The global increase in demand for wood products, regardless of their legality, fuels forest destruction. For example, the European Union is a significant importer of timber from areas where illegal logging and destruction is common.
Why Are Countries Failing On Their Promise To Stop Deforestation?
It is surprising that the European Union has no law to stop illegal timber being brought into Europe. The European Union’s Action Plan on Forest Law Enforcement and Trade, known as FLEGT, recommends the establishment of laws, including bans on illegal imports. So far the European Commission has promoted voluntary action, which is considered insufficient to protect forests or the people who depend on them for their livelihoods. It is not enough to save the forests.
The market for verifying the legitimacy of timber products is growing. Many systems and services have been developed to test, license or certify trees as legal. The need to evaluate and monitor the reliability of these programs is very important for this task. This evaluation, based on desktop analysis and direct communication with the world’s major verifiers, evaluates seven valid verification methods according to the criteria that provide the minimum requirements necessary to ensure trust. Future epidemics can be prevented if unsustainable practices like logging and industrial-scale wildlife trade are stopped, according to the Global Biodiversity Report. The cost of doing so will be repaid many times over. because we don’t need to go through another disease. .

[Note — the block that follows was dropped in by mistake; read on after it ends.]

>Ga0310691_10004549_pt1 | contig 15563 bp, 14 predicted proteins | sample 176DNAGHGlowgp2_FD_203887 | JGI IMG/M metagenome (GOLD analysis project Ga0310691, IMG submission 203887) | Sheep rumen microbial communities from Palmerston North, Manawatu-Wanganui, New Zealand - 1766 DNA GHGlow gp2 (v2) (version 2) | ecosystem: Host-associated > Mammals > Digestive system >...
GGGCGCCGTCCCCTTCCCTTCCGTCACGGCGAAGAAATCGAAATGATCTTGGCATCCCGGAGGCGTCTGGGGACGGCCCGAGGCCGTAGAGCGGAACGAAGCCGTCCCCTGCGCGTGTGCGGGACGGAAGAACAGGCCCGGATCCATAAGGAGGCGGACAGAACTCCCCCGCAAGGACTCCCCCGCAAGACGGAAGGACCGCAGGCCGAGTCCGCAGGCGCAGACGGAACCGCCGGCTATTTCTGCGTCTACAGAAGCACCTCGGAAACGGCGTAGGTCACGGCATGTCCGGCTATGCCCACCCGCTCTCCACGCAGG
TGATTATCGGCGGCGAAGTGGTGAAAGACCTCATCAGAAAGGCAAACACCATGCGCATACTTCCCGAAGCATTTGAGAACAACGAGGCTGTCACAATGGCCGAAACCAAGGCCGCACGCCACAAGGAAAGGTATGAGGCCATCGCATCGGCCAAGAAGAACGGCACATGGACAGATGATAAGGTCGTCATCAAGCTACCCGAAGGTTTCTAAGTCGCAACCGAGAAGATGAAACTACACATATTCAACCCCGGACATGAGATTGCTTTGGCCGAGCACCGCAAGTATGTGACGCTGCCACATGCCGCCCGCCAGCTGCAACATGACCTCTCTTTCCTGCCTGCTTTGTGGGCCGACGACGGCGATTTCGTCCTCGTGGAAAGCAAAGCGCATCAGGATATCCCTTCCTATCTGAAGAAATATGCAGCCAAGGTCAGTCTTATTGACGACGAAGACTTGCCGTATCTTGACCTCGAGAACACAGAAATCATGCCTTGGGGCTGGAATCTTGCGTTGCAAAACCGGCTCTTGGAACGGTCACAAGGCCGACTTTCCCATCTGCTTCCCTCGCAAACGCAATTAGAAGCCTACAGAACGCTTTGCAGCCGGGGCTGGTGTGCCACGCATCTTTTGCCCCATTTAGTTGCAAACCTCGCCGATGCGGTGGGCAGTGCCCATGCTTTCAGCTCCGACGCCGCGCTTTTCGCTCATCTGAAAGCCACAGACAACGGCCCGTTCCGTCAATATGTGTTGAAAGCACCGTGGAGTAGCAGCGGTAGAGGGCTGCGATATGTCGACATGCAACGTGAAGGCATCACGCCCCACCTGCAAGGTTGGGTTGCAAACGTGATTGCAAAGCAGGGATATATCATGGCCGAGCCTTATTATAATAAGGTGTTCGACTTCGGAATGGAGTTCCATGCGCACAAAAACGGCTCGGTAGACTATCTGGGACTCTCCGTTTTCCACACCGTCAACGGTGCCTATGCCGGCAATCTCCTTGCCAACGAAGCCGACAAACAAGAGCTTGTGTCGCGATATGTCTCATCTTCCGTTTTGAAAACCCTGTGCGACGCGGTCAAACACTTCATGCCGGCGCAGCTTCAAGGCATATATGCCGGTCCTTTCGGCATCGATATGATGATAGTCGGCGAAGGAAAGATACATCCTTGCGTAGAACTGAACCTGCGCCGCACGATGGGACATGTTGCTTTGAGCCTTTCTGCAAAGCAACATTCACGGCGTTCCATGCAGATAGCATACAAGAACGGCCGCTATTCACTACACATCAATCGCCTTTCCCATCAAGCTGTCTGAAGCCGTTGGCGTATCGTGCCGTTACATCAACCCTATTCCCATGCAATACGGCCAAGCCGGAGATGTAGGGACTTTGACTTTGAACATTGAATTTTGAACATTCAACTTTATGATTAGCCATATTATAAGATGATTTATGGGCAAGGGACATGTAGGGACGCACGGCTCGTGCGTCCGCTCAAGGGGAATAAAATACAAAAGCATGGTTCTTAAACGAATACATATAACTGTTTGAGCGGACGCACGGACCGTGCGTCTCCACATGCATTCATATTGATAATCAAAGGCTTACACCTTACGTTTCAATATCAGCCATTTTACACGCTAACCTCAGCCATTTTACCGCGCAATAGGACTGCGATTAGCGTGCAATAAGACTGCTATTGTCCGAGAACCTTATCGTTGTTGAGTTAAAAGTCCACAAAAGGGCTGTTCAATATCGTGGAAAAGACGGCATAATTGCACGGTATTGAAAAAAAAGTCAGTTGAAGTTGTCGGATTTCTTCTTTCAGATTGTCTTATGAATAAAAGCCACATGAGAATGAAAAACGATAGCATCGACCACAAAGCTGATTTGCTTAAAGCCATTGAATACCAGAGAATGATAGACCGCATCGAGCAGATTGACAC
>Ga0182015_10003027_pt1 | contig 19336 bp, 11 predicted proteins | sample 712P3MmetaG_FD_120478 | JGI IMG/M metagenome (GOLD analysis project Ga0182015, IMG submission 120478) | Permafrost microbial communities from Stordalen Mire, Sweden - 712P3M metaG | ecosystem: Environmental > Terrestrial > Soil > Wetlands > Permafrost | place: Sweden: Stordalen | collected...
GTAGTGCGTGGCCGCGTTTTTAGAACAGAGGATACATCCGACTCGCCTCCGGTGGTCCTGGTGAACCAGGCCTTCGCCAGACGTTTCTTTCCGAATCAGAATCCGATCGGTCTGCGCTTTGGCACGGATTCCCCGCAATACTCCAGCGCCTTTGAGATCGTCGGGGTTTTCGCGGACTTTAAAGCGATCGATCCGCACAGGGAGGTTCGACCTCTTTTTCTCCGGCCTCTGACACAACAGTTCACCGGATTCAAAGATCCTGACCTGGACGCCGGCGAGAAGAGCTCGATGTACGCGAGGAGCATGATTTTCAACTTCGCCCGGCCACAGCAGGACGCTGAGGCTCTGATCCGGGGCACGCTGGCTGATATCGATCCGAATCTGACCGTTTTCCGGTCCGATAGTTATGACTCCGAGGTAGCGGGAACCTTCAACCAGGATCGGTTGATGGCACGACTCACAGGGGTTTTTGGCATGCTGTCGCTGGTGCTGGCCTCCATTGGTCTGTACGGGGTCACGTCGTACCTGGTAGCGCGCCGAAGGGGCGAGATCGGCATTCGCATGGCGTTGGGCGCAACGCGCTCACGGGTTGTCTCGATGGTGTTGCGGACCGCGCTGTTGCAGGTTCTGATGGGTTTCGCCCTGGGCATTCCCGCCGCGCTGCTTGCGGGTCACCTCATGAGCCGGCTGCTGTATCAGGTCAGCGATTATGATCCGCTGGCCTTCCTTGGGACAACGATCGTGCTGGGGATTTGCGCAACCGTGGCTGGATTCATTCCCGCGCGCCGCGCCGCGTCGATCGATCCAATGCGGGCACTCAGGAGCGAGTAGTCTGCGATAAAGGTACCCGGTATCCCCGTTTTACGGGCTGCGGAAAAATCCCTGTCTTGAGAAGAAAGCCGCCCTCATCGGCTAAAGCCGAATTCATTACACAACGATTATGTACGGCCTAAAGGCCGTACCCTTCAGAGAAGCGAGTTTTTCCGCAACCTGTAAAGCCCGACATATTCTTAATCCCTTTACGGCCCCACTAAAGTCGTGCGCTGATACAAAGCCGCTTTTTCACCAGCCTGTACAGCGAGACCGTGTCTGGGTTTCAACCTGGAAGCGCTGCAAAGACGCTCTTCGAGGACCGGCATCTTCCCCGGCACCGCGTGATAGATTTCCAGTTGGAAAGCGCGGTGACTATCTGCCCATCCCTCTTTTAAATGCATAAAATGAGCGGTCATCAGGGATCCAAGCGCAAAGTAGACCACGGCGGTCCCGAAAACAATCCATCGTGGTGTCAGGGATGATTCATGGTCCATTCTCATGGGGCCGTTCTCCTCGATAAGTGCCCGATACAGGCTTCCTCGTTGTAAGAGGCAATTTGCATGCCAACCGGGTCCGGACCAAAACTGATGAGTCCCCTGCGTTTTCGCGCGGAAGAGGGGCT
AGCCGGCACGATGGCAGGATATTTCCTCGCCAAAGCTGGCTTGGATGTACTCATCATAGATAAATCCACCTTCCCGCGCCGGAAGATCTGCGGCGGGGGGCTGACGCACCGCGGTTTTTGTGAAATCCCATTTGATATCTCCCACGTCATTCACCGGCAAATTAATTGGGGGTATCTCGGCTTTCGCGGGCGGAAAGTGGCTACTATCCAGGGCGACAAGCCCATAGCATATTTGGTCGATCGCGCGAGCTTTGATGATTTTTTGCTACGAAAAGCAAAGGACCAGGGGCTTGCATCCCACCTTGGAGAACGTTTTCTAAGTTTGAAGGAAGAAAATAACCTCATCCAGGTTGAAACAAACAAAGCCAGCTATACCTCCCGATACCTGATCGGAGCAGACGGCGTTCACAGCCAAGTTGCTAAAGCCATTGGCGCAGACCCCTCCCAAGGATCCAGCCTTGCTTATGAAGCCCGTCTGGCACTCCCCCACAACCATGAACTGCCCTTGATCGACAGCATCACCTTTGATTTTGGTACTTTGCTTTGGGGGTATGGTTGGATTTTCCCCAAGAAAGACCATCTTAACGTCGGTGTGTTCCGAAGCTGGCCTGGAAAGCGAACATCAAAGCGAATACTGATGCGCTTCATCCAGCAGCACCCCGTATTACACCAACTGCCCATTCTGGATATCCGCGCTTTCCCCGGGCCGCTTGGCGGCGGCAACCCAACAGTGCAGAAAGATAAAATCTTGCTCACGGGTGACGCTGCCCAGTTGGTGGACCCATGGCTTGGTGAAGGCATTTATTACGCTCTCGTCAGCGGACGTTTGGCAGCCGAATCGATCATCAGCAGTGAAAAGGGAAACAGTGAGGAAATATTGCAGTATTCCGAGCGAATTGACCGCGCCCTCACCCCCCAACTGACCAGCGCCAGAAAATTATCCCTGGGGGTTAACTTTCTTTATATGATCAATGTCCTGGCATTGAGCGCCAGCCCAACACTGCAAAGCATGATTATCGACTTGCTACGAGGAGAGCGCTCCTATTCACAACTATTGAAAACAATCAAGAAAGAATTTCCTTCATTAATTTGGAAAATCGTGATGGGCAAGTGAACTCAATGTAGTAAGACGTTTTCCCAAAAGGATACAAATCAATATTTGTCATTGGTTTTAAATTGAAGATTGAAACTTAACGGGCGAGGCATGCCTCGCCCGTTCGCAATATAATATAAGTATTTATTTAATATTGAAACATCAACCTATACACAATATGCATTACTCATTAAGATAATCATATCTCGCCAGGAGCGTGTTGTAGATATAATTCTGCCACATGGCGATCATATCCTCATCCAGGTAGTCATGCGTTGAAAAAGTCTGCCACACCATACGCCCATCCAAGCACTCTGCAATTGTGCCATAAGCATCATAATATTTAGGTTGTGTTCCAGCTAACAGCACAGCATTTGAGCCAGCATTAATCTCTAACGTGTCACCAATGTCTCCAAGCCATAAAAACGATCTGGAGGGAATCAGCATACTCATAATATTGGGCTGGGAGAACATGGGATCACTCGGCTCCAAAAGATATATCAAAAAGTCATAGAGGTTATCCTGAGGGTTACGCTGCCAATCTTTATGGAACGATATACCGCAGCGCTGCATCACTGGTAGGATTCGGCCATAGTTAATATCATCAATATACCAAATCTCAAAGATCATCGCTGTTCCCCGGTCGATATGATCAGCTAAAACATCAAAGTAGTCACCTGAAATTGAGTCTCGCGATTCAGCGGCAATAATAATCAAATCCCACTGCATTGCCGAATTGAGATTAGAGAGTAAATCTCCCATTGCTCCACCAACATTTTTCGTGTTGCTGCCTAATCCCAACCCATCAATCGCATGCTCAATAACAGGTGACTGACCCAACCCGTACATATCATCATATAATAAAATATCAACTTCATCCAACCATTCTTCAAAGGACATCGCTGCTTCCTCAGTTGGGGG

Millions of people live or work in close contact with wild animals that carry disease, and this industry is not properly regulated. The more people cut down the forests of agricultural land, for example, the more they push into the habitats of animals, and thus constantly come into contact with wild animals with pathogens.
Curbing the global wildlife trade and mitigating land-use change costs $40-58 billion a year, the report says, which is a lot, but the Covid-19 pandemic is estimated to cost the global economy $8-16 trillion a month. July. The crisis of Covid-19, the disaster A total of $1 trillion a year has been collected—including medical costs and economic and productive losses—including HIV and influenza epidemics.
How Can Indonesia Improve Redd+ To Stop Deforestation?
“It’s really an effective and surprising economic return on investment that we want to see if we can get it right,” said report author Peter Deshack of the EcoHealth Alliance in New York.
Almost every known disease comes from animals, Dashek said. Covid-19 came from bats in China. “HIV was created by poaching chimpanzees,” he said, and the recent Ebola outbreak was caused by poaching.